Chicago Pipe Show 2015 – Pipe Picture Report

Chicago Pipe Show 2015 – Pipe Picture Report

I had to sit this year’s Chicago Pipe show out. I am still at home in California.

That still didn’t stop me from doing some type of reporting and I was able to get the pictures of pipes brought by some pipe makers from around the world who are attending this years show. Some of these pipes may still be available for purchase by the way so if your at the show and see something you like…..

Side-Note on Bamboo

My goodness. What is going on with bamboo? We are seeing a bamboo explosion right now, not just in the US but worldwide. It’s always been around but it seems like these days, 1 out of 4 pipes is using the material. With that being said & now myself owning 4 such pipes in my collection, I am taking a hiatus from the material. Specifically though the yellow color. If it is a black bamboo pipe, I may buy it. Yellow however, I am personally saturated with it. Although I have to admit that two of the most recent pipes I bought (past few days) were yellow bamboo so clearly there is a connection.

All pipe pictures are below.

A brief summary of who we are looking at.

Abe Herbaugh

Relatively young new pipe maker & very skilled. As I look at Abe’s work today & imagine him growing & learning more, I see him as the future Brad Pohlmann, five to 10 years from now.


Adam Davidson

Adam is not at this year’s show for the same reasons as me. Adam’s pipes are there however.


Brad Pohlmann

The American master brought another great selection of blasted pipes. One rather amazing smooth Acorn & actually a rarely seen out of his shop bamboo pipe.



Chris Asteriou

Our newest Rising Star from Greece brought a fantastic selection with him to Chicago. A wide variety of shapes. A wide variety of design range. Chris is doing some special stuff.


Clark Layton

If you look at last year’s (2014) Chicago Pipe Show Report Click Here and see the pictures I took of Clark’s work & compare them to this year’s, you will be amazed at the level of growth he has undergone. In just one year he has taken a giant leap forward. I am highlighting this because this will be a new trend we will all be seeing. Pipe makers will be evolving at a much higher rate. If you step away for a moment and don’t follow them, you won’t even know who you are looking at any more.


Ernie Markle

Ernie brought some great pieces with him this year. Most especially that beautiful squashed Tomato and that asymmetrical bent brandy. As well as an assortment of great small blasts.


Jeff Gracik of J. Alan Pipes

What can you say about Jeff that hasn’t been said already. One of the youngest American masters who can pick up any piece of briar and turn it into something extremely special.


Kurt Balleby

We see most of what the Danish Master brought with him to this years show below. Some spectacular pieces.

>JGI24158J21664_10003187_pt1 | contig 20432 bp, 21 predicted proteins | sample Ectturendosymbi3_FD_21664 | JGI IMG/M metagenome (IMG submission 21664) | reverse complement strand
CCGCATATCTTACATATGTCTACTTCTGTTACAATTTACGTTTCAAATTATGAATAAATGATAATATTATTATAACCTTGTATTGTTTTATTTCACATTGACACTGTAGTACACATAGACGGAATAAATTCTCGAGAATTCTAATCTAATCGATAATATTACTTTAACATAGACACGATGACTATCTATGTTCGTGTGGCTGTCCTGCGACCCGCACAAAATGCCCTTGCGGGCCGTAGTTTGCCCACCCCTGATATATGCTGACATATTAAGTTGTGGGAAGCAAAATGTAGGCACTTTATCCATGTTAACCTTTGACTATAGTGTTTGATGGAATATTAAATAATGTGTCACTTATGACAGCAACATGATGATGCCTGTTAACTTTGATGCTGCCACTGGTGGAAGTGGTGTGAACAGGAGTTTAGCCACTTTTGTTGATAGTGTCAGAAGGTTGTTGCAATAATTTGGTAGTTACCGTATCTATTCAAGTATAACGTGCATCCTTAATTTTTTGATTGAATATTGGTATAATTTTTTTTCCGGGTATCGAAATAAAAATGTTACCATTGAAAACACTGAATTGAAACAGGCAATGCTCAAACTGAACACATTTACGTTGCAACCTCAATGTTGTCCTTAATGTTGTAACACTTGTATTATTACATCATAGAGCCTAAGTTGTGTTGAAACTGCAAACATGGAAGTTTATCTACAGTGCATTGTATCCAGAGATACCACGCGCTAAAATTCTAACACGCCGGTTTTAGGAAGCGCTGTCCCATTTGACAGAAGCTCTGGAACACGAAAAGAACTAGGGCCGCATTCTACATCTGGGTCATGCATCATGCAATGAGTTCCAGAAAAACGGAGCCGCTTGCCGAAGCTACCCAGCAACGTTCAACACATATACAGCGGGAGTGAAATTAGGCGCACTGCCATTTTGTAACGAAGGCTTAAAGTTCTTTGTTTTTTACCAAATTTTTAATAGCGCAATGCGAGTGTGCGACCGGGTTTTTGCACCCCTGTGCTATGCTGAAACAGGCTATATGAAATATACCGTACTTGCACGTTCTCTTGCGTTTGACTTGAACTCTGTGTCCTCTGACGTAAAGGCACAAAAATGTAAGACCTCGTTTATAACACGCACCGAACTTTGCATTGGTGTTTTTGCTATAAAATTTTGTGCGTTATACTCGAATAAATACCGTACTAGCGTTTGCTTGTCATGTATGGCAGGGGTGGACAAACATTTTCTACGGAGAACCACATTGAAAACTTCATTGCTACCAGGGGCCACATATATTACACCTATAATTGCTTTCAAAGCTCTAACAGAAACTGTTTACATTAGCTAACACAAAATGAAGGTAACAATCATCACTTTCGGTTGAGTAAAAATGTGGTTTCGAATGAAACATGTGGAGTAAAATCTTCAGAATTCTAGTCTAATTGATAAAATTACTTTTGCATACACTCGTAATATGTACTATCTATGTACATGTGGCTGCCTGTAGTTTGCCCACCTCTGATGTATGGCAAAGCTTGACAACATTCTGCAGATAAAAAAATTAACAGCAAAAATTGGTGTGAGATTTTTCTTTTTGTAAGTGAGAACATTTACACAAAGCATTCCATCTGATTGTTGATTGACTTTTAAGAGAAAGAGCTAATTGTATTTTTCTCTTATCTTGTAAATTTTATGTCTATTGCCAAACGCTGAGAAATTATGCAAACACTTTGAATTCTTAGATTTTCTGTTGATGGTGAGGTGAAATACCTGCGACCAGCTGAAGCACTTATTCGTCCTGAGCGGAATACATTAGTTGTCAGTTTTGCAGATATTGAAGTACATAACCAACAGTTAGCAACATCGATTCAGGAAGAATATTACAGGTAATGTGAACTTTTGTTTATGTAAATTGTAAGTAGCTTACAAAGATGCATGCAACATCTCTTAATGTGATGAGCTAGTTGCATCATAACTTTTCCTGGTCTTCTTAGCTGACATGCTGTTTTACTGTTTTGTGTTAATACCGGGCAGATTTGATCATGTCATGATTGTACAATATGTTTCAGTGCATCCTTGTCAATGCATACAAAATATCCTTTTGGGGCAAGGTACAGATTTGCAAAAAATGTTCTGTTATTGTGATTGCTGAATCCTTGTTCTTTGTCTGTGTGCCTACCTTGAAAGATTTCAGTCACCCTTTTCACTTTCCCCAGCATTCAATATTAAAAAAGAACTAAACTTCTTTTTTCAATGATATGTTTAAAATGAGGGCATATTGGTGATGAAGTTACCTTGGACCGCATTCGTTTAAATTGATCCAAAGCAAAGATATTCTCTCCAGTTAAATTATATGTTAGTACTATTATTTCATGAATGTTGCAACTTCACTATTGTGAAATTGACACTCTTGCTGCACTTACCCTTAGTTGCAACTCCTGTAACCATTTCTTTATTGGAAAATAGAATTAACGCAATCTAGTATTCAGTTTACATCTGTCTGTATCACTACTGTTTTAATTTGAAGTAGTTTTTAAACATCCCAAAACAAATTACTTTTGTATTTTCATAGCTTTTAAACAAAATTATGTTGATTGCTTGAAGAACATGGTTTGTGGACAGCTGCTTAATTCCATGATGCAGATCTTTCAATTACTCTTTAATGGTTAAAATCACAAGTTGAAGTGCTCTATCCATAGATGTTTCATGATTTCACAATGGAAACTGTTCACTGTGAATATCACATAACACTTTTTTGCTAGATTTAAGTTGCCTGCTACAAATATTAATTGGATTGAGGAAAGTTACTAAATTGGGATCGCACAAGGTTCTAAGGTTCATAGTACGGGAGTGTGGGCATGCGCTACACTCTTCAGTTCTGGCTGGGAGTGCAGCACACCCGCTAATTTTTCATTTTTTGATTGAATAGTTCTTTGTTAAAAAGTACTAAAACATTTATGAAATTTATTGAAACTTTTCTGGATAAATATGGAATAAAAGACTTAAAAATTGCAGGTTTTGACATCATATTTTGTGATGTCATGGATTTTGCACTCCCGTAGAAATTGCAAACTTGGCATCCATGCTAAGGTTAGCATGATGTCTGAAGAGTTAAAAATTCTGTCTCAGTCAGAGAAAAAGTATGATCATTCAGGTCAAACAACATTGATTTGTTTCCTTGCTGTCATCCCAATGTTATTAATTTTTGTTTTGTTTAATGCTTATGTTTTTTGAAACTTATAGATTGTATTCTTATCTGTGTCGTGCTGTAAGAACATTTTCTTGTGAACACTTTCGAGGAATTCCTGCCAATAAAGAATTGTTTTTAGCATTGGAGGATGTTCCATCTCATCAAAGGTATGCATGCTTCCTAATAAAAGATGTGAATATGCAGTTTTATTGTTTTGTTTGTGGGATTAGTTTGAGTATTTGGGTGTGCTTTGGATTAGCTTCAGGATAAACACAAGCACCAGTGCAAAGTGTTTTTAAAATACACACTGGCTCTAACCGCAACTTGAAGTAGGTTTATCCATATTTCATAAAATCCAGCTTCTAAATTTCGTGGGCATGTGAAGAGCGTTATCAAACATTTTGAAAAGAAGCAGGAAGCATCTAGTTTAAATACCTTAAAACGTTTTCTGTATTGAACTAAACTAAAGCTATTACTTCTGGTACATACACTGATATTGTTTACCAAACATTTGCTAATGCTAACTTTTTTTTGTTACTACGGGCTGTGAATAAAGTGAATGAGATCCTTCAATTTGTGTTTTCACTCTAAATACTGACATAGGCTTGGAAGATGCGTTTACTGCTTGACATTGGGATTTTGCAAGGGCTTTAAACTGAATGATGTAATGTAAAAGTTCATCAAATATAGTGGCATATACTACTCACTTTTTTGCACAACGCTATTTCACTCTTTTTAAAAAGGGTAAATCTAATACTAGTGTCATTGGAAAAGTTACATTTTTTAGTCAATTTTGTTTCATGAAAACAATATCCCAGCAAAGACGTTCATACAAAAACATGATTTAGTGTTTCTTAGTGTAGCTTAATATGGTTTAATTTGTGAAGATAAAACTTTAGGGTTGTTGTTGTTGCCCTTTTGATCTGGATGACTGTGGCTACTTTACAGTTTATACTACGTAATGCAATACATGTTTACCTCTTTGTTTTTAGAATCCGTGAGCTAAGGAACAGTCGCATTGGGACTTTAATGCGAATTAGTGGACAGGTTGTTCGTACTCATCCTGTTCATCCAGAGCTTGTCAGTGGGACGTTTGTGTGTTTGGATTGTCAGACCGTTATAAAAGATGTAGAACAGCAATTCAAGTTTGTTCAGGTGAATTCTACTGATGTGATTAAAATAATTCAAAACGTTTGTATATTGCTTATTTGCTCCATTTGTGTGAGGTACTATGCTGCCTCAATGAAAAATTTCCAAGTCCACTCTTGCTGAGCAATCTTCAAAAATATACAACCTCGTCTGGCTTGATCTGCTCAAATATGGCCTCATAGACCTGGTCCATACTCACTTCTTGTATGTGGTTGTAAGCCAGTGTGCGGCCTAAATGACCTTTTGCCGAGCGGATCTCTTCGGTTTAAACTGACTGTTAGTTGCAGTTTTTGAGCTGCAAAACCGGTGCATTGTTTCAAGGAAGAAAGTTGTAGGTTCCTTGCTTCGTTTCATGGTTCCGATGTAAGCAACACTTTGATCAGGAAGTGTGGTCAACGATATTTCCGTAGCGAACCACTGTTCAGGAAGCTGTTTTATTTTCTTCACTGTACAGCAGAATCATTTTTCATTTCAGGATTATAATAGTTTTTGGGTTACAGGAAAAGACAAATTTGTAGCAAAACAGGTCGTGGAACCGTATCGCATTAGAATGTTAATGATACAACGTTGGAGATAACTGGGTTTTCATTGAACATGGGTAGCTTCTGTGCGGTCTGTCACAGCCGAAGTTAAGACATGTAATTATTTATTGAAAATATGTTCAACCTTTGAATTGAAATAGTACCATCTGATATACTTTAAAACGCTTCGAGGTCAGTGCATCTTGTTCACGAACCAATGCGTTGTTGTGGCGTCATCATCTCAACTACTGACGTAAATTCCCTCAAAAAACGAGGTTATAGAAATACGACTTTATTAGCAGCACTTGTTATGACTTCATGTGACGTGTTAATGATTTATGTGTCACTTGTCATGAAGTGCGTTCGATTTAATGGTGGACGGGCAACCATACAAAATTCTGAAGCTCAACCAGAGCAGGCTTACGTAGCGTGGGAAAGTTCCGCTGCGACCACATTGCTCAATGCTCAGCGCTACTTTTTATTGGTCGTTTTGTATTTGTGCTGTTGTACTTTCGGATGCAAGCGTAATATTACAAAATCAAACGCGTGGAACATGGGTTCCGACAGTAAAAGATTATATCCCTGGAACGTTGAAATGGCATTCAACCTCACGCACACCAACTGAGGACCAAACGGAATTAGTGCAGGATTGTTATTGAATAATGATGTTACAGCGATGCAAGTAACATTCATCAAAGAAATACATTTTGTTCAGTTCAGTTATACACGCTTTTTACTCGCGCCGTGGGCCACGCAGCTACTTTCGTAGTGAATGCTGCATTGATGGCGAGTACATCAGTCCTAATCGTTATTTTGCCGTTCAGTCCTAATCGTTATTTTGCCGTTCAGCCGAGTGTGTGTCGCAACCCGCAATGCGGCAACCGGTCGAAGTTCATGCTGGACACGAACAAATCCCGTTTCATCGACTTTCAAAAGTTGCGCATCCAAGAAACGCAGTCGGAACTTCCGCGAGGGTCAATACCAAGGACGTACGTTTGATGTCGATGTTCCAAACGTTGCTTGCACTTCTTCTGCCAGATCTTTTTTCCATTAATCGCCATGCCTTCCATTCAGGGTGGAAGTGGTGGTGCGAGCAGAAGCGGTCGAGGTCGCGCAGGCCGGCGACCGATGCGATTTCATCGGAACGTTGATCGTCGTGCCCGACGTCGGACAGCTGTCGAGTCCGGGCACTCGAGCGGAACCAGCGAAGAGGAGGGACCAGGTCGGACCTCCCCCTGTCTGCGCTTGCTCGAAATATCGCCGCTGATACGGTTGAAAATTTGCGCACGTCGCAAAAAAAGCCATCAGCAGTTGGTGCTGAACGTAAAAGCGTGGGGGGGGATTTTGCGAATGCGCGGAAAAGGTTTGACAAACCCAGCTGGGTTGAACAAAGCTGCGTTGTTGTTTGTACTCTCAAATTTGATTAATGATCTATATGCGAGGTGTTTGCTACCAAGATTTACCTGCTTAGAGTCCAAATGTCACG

Mark Price

This young american maker has made less than 30 pipes. Think about that as you look at his work below. Less than 30 pipes.


Micah Cryder of Yeti Pipe

Micah is one of the youngest & most talented pipe makers today. He is 22 years old. Last years Chicago show was Micah’s 1st. In my pipe show report my comments on him were something along the lines of: “This kid can carve! Watch out for his future work!” Well, as you briefly glance at his show output below, decide for yourself. Same comments as with Clark Layton above. The level of growth on pipe makers today is occurring at an astronomical pace. Add in some smart tutelage (Premal Chedda), add in some additional design wisdom and some smart analytical thought and the sky is the limit for so many of these new & very talented pipe makers.


Michael Parks

My favorite sandblasting pipe maker from Canada. Michael always delivers the goods.


Nate King

From steampunk to robotics to ultra craggy good blasts. Nate is currently exploring several areas. My favorites of his are the craggy blasts.


Nathan Armentrout

One of the best part-time pipe makers in the US today.


Ryan Alden

Another of the new crop of US pipe makers making solid, absolutely full of all the fundamentals good work. Priced below $300, his pipes are a great bargain.


Sam Cui

Coming from China, Sam is very new but I see something special in him. Can’t quite put my finger on it completely yet but he has a way of understanding a lot of different shape design styles and he merges them together very well.


Scott Klein

Scott brought a lot of pipes with him to the show. Some amazing show stopper bamboo pipes. Some unique collaboration pipes as well.


Silver Grey

The only female pipe maker whose work we are showing. Thankfully Silver brings us the different perspective sorely missing from our hobby today.


Steffen Mueller

The first German pipe maker to make lederhosen look good is known for his abstract pipes. He works closely with Wallenstein, Wolfsteiner, Maier and Hansen. Their ‘Abstract’ collective focuses on artistic & sculptural pipes.